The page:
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Registering to Vote Requires "Wet Signature" Unless Done by Certain State Agencies

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LITTLE ROCK – The deadline to register to vote in the November 5 general election falls on Monday, October 7.

Keep in mind that county clerks may not accept voter registration forms signed digitally, unless they are submitted by certain state agencies.

The state Board of Election Commissioners has approved an emergency rule concerning digital signatures and it has been approved by the Executive Subcommittee of the Legislative Council.

Previously, some county clerks were accepting electronic signatures and some clerks were not. The emergency rule is meant to clarify that all 75 county clerks in Arkansas should only accept a “wet signature” on voter registration applications. That means it was signed with an ink pen.

In response to the emergency rule, advocacy groups have sued the Secretary of State and the Board of Election Commissioners in federal court. They contend that the rule amounts to voter suppression, and they argue that people can use electronic signatures to finalize financial statements, loan applications, mortgages, legal papers and various documents required by banks and corporations.

The attorney general issued an opinion in April that said “while an electronic signature or mark is generally valid under Arkansas law, the registration form must be created and distributed by the Secretary of State. A third-party organization cannot create and use a different form of its own to register voters.”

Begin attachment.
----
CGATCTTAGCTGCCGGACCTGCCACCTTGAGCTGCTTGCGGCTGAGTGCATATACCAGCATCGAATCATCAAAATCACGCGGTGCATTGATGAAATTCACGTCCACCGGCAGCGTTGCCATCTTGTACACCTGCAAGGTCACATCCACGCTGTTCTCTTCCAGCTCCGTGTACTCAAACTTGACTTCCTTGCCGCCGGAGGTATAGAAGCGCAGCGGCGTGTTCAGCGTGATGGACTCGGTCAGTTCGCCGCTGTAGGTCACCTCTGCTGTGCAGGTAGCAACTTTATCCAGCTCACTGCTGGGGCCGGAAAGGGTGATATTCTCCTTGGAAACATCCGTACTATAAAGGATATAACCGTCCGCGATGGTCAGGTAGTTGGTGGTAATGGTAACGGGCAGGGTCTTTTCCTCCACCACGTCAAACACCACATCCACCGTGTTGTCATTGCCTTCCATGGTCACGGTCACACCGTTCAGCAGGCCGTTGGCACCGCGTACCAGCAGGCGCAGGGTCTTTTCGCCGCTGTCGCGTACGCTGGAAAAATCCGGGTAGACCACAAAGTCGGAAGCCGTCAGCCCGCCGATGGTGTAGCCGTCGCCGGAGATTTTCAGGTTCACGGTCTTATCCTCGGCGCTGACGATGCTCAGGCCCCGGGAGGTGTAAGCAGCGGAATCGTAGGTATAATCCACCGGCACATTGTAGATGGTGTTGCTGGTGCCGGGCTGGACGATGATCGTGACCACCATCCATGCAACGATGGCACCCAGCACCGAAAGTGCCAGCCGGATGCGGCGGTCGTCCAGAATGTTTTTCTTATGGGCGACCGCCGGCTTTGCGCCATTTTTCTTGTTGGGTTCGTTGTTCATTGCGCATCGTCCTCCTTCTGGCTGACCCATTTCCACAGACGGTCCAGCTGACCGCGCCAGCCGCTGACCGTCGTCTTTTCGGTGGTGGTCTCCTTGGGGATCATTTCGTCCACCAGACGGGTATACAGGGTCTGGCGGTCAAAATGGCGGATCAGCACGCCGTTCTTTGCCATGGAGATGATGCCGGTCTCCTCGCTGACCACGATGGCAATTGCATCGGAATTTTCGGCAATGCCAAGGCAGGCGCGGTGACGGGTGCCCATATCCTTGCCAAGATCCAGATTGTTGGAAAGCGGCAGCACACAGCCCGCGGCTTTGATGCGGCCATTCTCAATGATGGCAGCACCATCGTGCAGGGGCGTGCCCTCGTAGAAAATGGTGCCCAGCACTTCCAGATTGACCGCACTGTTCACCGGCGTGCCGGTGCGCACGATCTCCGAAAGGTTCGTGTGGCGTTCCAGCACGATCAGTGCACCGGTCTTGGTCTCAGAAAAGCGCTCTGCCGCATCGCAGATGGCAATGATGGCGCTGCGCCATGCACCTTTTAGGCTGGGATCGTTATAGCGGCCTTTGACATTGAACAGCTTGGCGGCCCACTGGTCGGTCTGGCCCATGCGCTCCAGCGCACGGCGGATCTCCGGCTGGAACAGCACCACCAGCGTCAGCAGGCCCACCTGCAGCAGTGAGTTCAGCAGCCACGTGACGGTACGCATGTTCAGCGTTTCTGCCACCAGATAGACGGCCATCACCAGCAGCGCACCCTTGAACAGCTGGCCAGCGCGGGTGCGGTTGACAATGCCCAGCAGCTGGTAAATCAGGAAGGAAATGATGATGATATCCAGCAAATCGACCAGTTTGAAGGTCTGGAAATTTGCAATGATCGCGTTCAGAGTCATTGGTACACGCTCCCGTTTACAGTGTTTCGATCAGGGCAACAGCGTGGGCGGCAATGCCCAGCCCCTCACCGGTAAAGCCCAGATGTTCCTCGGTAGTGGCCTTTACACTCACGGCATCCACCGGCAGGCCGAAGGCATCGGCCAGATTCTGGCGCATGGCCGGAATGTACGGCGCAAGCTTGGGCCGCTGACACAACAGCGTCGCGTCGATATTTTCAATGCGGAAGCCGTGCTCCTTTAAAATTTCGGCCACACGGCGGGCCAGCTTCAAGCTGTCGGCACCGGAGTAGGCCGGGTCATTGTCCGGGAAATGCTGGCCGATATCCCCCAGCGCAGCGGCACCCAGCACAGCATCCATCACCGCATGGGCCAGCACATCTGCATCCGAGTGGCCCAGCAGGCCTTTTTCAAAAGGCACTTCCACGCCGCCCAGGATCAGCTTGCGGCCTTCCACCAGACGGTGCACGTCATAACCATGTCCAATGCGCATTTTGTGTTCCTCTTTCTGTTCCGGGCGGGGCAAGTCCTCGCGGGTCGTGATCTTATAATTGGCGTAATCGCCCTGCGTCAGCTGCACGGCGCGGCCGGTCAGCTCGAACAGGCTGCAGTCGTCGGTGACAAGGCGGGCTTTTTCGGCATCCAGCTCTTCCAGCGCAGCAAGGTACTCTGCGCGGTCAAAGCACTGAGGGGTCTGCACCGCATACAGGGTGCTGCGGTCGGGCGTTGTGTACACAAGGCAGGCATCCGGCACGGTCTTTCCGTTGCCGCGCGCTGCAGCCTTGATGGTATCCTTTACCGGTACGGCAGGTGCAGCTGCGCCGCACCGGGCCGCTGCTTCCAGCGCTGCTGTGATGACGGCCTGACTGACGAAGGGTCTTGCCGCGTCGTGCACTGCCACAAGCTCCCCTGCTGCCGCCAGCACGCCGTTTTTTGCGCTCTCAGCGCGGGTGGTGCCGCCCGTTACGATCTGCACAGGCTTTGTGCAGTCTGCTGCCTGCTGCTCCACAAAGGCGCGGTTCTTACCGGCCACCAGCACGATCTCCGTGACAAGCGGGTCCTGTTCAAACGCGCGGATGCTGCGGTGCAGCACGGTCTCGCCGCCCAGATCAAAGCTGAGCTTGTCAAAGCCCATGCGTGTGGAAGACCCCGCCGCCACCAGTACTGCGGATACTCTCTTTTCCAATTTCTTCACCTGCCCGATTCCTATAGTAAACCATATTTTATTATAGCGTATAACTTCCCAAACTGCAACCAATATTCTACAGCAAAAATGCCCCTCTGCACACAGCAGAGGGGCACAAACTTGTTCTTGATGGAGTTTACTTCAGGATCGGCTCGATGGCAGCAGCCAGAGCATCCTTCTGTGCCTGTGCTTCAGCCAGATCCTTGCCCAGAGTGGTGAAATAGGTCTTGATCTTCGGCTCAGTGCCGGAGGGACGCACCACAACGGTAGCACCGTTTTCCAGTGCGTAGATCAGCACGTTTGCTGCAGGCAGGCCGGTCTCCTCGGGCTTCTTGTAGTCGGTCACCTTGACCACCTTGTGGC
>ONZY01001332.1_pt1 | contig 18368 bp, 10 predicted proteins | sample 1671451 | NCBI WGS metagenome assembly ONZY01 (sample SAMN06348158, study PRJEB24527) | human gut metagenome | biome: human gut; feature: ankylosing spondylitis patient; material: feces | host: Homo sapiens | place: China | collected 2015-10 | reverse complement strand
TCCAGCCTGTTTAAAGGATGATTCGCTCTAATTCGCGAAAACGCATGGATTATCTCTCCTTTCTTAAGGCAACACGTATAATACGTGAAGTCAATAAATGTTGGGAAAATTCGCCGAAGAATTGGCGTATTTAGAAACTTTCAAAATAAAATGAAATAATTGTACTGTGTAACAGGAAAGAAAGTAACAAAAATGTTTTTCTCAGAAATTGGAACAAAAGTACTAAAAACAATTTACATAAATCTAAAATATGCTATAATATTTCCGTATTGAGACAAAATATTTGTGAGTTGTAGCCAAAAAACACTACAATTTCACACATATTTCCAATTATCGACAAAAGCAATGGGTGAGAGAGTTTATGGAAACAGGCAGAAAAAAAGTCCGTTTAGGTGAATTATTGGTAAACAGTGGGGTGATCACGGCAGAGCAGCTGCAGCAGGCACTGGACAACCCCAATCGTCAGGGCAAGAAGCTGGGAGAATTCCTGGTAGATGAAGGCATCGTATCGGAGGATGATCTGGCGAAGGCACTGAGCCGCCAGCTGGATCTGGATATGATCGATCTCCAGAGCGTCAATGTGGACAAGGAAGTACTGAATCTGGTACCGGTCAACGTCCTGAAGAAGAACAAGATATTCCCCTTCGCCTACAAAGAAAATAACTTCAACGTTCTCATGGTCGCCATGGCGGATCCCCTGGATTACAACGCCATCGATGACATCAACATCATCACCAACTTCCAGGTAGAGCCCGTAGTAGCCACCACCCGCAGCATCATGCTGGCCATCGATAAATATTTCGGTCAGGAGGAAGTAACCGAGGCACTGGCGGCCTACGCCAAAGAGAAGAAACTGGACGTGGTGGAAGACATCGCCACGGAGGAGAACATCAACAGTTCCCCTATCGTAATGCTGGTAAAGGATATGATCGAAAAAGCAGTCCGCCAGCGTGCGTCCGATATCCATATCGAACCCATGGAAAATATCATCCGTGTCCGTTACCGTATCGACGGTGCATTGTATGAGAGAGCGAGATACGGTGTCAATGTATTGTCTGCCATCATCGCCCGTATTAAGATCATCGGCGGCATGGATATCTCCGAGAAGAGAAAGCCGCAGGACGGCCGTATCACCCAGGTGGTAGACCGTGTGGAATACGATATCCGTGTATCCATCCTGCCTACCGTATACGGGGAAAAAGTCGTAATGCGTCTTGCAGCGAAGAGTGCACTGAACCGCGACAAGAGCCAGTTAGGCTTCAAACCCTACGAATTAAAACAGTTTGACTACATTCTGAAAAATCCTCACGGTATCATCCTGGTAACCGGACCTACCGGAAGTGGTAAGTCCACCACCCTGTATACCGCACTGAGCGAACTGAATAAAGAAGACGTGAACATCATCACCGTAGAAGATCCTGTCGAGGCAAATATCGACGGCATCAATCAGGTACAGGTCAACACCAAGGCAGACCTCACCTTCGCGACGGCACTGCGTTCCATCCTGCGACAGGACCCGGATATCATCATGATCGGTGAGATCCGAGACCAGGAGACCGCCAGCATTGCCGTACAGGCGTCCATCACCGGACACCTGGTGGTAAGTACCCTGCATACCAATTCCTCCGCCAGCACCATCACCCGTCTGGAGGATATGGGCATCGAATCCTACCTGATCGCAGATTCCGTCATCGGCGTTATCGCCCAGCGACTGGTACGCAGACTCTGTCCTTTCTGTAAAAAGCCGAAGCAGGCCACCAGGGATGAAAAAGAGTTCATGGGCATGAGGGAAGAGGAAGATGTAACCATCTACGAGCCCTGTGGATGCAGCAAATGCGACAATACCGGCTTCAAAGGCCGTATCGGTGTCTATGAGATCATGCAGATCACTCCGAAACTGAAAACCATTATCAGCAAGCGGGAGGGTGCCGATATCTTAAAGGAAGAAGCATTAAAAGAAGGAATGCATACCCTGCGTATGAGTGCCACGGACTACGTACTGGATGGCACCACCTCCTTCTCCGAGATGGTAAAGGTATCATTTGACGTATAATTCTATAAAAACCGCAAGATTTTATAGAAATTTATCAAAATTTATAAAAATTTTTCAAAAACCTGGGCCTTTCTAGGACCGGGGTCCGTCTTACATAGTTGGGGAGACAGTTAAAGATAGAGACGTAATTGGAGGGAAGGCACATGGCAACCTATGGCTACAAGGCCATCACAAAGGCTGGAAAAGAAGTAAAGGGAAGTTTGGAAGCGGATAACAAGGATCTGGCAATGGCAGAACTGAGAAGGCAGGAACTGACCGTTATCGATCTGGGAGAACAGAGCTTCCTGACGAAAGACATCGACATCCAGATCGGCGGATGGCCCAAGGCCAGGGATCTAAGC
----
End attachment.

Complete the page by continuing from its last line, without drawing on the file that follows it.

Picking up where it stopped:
A spokesman for the third-party organization said that her group was using forms created by the Secretary of State, and that volunteers had simply been helping people fill out applications digitally.

Amendment 51 to the state Constitution outlines the rules for registering to vote. It allows a person to register in person at the county clerk’s office.

The amendment also allows people to register to vote at state Revenue Offices, when they renew car tags and drivers’ licenses. Also, they can register at DHS county offices when people apply for food stamps, Medicaid and Aid to Families with Dependent Children (AFDC) and long term care. Amendment 51 specifically authorizes those state agencies to use computers.

The Health Department administers a food program for Women, Infants and Children, commonly called WIC. Offices that administer WIC are also specifically authorized in Amendment 51 to register people to vote, and to use a computer to do so.

Under ordinary circumstances, when a person registers to vote it is permanent. However, if you move you should notify the county clerk, so your registration moves to your new location.

If a county clerk is notified by the post office that you have moved, they may send you a letter to confirm your address. If you don’t respond and don’t vote for two election cycles, your registration may be cancelled. If so, you will have to register again from your new residence.

People who are convicted of a felony will have their registration cancelled and cannot vote. They can regain the right to vote after serving all of their sentence, including probation and parole, and after paying all court costs, fines and restitution.

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